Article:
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How do you deal with stress and the Dip?

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Sometimes, I get lovely emails from teachers. They might be complimenting our Anseo blog or asking a question. I received one the other day from a teacher who had been teaching for a few years but now was starting in a mainstream class and was feeling under pressure. Already, in July. This made me feel sad. Two months before this teacher was starting, he/she was feeling stressed and filled with lack of belief in his/her abilities.

I wrote back with this email. What do you think? Am I right in saying that the Dip is a stress-ball of nonsense that does not really help the NQT? Or, do you think it is an absolute and teaches so much?

Dear stressed-out NQT,

Thank you for your email.

I wrote that article many years back when I was teaching in a disadvantaged school.

I am sorry to hear you are finding the thought of the new school year stressful. I can only speak from my experience. I did not find it stressful. I think it is about the mindset that you make for yourself that will influence your stress levels.
I found the dip year unstressful. The way I looked at it I was a qualified teacher but had plenty to learn! The inspector is there it guide you. It is not a case of any teacher aiming for 100% and certainly I did not feel as if anyone was judging me.
I worked hard for the year, for sure but I work hard every year as I am sure you do.
I am not sure what the requirements are for doing your dip now as I am sure they have changed. I think that a teacher should do the planning and work that they will normally do as a normal teacher and not put on a show. What I did was my long and short term panning, assessment folders, displays etc. This is what I would normally do.
The biggest and best thing any new teacher going into a class can do is spend a huge amount of time on the rules, boundaries, set-up of the classroom. I recommend you look at Jenny Mosely’s book on Circle Time, this is a model for how to set up rules and what the students will expect if they break or keep them. They must be consistent and positive reinforcement for behaviour and learning.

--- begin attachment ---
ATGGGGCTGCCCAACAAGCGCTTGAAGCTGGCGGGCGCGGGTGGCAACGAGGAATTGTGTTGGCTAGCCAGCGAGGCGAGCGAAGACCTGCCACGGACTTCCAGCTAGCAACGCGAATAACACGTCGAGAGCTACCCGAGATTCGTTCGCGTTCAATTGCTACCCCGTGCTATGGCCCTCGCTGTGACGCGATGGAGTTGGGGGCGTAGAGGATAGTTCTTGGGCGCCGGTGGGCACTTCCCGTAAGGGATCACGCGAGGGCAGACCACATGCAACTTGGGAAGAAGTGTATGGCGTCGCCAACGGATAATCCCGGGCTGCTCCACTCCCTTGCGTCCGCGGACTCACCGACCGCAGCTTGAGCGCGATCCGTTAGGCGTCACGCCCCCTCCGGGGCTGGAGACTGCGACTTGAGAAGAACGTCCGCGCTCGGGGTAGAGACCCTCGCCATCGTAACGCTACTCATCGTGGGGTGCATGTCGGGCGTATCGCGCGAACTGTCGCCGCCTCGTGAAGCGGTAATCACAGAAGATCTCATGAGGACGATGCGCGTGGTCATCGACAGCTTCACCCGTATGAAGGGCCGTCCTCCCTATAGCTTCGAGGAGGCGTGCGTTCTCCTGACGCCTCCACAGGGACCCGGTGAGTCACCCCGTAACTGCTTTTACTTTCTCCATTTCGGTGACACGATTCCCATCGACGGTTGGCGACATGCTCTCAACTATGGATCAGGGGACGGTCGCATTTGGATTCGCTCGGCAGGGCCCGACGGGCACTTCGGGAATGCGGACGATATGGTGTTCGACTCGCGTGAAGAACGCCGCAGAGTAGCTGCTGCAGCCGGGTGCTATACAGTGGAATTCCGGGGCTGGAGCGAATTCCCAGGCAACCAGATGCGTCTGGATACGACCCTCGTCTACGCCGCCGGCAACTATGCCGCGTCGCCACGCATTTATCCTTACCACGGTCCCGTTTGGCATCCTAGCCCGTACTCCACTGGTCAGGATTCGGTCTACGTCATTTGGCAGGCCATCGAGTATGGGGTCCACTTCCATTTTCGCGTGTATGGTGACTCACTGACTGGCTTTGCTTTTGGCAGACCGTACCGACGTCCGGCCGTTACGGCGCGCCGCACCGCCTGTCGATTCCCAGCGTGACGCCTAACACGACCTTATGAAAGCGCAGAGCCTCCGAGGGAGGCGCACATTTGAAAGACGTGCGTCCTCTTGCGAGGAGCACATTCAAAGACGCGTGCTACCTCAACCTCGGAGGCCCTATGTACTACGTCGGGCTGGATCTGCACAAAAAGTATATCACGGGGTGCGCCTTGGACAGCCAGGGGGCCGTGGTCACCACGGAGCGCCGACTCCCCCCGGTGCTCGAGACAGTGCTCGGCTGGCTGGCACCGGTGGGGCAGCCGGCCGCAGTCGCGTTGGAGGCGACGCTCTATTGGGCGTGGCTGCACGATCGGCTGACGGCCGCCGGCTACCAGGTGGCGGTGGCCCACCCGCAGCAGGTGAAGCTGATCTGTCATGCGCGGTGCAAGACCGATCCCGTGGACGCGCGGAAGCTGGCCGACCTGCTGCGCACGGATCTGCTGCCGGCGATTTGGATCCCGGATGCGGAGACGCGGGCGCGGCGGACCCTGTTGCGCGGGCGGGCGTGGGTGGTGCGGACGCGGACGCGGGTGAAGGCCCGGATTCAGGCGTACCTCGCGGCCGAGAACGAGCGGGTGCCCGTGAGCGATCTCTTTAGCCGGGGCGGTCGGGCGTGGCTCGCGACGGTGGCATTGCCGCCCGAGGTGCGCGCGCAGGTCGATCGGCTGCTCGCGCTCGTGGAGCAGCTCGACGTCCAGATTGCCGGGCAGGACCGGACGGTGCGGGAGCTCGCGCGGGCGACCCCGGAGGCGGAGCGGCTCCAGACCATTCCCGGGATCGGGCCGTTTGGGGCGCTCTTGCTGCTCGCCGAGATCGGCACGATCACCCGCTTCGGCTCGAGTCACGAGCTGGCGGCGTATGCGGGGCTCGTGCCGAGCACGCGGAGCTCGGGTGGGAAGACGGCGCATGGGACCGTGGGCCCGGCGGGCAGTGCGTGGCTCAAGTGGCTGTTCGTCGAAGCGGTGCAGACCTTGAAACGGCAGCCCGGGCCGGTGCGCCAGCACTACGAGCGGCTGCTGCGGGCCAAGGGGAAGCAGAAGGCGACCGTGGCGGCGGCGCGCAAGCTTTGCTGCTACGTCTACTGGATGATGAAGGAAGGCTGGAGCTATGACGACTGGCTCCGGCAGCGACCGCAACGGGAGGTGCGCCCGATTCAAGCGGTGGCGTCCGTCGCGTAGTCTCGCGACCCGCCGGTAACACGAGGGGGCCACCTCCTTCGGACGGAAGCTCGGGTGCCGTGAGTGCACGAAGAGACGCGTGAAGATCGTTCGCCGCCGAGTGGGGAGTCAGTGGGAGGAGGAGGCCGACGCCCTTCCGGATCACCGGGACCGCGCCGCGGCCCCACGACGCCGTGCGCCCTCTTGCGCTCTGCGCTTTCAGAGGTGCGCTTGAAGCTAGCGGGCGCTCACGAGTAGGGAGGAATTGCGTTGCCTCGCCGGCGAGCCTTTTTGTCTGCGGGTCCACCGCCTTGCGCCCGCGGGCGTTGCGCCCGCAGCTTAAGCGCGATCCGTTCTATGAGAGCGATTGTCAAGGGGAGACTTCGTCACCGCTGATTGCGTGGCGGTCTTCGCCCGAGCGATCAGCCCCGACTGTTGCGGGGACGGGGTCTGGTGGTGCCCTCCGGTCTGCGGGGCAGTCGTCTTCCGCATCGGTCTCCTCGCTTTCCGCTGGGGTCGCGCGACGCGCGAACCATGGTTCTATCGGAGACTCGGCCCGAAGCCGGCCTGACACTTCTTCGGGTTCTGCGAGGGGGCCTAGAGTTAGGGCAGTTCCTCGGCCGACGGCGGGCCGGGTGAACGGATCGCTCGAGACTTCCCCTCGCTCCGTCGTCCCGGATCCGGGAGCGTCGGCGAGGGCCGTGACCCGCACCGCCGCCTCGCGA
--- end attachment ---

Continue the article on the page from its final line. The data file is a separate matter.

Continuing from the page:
Make sure your class is easy for the children to learn, for example have the books/copies/markers/pencils etc left in an area that the children can get to. Explain how the organisation of the Art lessons for example will work. Spend the first few weeks setting up how the classroom will work and I can assure you it will pay off as the children will know what to expect.
You go to the curriculum first to make your plans, check out the school policy on curriculum subjects. Also, register with the centre that looks after dip teachers, is this the education centre or somewhere else? Think it is the Education Centre. They will run courses that will explain how the year will work and what you will have to do and your inspector will meet you to explain.
Please, don’t be stressed over the dip! The inspector should be viewed as a critical friend. Don’t be a pushover but be open to advice and take it on board.
Think about how you will switch off when the day and plans are done? Exercise or another hobby?

Remember, it is only one year in the rest of your teaching career. you are not expected to be perfect. This is the start of your initiation into the challenging but rewarding world of teaching!

Best of luck


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